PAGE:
After dancing around hysterically once your home mortgage is approved, it's time to step into high gear to make sure your escrow closes on time and you're ready to move. Your real estate agents and escrow officer accept the heavy-lifting jobs, but that doesn't mean you're off the hook. The time between the mortgage approval and the final signing of the grant deed that turns the sale house into your new home is critical to closing the sale.
TL;DR (Too Long; Didn't Read)
After your mortgage gets approved, your escrow agent starts working to handle paperwork and obtain signatures, while underwriters investigate your home and your financial situation. You can expect to have to get any necessary home repairs completed, obtain homeowners' insurance, sign documents and make payments.
Escrow Agent Gets to Work
The escrow team is the heart of your home sale. Your escrow agent wrangles all paperwork, signatures and documents. If your agent routinely fails to deliver, ask the escrow office manager for a replacement.
Once your mortgage is approved, your officer makes calls and sends texts, snail-mail letters and emails to push everyone involved in the sale to do the job. The messages request proof of required repairs on your new house and certification of the termite inspection and treatment, if required by the lender. The requests also ask for required documents to close the escrow, including title reports and loan paperwork.
You'll need to buy homeowners' insurance and bring your policy to your escrow officer. Your escrow agent also creates the formal legal documents, including any amendments required by either buyer or seller.
Underwriters Perform an Investigation
Underwriting is the process of investigating your financial background to qualify you for the loan. Your underwriting team also investigates your dream house before agreeing to your mortgage. The house must undergo a formal evaluation by an independent appraiser to prove the house is worth the sale price. After the official loan approval, your bank gives you a copy of your appraisal report.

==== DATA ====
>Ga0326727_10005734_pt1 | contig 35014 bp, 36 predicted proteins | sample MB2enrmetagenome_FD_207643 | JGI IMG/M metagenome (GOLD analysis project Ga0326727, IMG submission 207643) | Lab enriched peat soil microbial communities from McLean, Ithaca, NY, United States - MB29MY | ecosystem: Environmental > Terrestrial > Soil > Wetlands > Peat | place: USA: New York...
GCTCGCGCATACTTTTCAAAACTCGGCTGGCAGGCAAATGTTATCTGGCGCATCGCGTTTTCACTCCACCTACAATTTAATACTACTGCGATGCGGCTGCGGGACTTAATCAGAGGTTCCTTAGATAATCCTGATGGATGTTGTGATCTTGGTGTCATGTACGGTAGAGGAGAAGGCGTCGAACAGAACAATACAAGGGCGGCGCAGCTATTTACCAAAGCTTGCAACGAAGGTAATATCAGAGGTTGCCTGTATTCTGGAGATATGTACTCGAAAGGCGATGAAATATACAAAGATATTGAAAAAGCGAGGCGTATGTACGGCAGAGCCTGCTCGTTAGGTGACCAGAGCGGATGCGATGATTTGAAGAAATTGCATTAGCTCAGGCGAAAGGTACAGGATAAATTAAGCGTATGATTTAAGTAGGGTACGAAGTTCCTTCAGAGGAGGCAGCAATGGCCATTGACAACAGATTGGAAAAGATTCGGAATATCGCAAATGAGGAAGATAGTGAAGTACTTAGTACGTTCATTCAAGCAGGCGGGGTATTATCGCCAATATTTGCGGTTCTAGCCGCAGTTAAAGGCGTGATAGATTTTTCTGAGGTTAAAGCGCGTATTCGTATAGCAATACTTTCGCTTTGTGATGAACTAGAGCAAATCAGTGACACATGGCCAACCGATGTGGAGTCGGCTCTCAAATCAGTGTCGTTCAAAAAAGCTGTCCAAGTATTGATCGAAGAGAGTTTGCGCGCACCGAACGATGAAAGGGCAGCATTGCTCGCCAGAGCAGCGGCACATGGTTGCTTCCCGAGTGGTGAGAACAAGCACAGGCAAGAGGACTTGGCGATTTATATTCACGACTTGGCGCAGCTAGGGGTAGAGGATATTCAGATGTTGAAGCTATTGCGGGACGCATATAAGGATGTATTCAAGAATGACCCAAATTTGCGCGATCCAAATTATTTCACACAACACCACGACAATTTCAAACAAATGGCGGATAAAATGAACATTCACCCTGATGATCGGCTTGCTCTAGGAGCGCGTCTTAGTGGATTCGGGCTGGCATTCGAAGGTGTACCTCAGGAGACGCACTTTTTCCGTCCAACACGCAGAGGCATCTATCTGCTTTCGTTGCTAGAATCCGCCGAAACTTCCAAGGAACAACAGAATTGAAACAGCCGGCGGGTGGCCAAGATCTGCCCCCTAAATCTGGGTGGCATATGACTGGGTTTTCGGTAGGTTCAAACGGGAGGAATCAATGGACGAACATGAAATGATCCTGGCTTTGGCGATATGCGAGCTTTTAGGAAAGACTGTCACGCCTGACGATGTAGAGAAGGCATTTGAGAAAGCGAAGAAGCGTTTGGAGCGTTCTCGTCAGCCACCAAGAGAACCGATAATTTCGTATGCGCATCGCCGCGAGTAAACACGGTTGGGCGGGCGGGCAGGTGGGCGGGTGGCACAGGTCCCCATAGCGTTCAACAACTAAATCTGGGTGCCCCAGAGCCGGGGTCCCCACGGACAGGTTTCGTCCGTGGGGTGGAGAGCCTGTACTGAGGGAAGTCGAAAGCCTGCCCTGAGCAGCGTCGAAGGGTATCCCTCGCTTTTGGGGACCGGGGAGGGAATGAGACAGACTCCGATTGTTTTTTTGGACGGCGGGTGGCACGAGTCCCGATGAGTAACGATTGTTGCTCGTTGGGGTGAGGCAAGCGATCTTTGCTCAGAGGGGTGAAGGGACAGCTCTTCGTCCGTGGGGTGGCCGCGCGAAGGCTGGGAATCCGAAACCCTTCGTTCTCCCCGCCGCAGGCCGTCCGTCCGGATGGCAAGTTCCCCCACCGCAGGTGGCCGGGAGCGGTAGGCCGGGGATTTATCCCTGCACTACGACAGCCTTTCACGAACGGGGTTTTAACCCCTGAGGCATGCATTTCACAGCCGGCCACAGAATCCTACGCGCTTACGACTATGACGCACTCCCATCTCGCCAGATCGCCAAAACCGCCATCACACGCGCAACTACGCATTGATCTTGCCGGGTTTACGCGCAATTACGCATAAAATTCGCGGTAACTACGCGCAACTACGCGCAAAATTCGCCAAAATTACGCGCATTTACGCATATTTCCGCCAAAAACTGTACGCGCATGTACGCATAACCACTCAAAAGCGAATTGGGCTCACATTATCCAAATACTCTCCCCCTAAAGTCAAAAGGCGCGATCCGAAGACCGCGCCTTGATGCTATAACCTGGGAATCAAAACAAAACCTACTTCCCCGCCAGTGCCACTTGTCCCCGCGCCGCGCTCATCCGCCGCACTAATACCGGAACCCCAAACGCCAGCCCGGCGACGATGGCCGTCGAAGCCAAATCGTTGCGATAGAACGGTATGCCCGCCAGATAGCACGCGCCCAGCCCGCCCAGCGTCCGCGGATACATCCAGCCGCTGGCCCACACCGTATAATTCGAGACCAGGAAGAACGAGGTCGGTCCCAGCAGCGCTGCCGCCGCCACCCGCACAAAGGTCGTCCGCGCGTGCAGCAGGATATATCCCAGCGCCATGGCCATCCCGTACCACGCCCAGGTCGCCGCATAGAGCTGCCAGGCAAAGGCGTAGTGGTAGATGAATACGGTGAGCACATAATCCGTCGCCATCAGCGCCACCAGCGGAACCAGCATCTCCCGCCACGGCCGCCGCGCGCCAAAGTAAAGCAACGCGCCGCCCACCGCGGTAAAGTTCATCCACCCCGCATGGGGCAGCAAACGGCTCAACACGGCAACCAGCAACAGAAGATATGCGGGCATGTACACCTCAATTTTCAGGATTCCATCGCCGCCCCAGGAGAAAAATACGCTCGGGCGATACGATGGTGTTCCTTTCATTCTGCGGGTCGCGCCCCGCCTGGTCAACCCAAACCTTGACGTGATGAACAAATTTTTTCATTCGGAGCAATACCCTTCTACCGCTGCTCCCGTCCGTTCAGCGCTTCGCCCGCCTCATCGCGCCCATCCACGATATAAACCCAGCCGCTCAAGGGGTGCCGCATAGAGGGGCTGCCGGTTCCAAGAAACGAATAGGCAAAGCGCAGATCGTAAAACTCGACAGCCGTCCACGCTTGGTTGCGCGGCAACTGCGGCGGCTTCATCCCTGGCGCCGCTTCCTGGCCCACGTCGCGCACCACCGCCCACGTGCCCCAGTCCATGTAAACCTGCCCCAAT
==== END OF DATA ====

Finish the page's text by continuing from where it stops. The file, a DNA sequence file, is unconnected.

Once the mortgage has the official lender approval, your lender also asks you to sign the official loan documents. You'll need to initial and sign countless papers and also review a formal lender disclosure required under federal law. Your loan representative must answer any questions you have about the loan and the disclosure. This process ensures you don't enter into this major financial commitment without understanding the impact on your life for the next few decades.
Required Repairs Are Completed
Between the mortgage approval and the escrow closing giving you the keys to your new house, workers must complete any home repairs. This work could be significant, if the house has major insect damage or any problems with the roof. Lenders only fund loans for homes with secure roofs. Many lenders require treatment and repair of termite damage, particularly in areas with warm climates with the possibility for year-round termite infestations.
Sign All Escrow Paperwork
During the final days of the escrow process, you'll need to physically go into the escrow office to sign paperwork and bring certified checks for the money you owe for your new house. The cash includes the amount to meet your down payment and any required tax payments. The last signing job for buyer and seller asks both to come into escrow to sign the document to transfer the grant deed from the former owner to the new owner. After signing all escrow paperwork, your escrow officer, attorney or your real estate agent, depending on the real estate representative laws in your state, hands off your new house keys, any security codes and garage-door openers.
- California Department of Real Estate: Principal Instruments of Transfer
- Realtor.com: What is Escrow? How it Keeps Home Buyers and Sellers Safe
- Nolo.com: Deeds FAQ
- FHA Home Loans: FHA Loan Underwriting Process
- Office of Thrift Supervision: What to Expect When You Apply for a Mortgage Loan
- U.S. Department of Housing and Urban Development: Frequently Asked Questions
- Consumer Financial Protection Bureau: Closing Disclosure Explainer
- Realtor: Closing on a House: What Sellers Should Expect
Lee Grayson has worked as a freelance writer since 2000. Her articles have appeared in publications for Oxford and Harvard University presses and research publishers, including Facts On File and ABC-CLIO. Grayson holds certificates from the University of California campuses at Irvine and San Diego.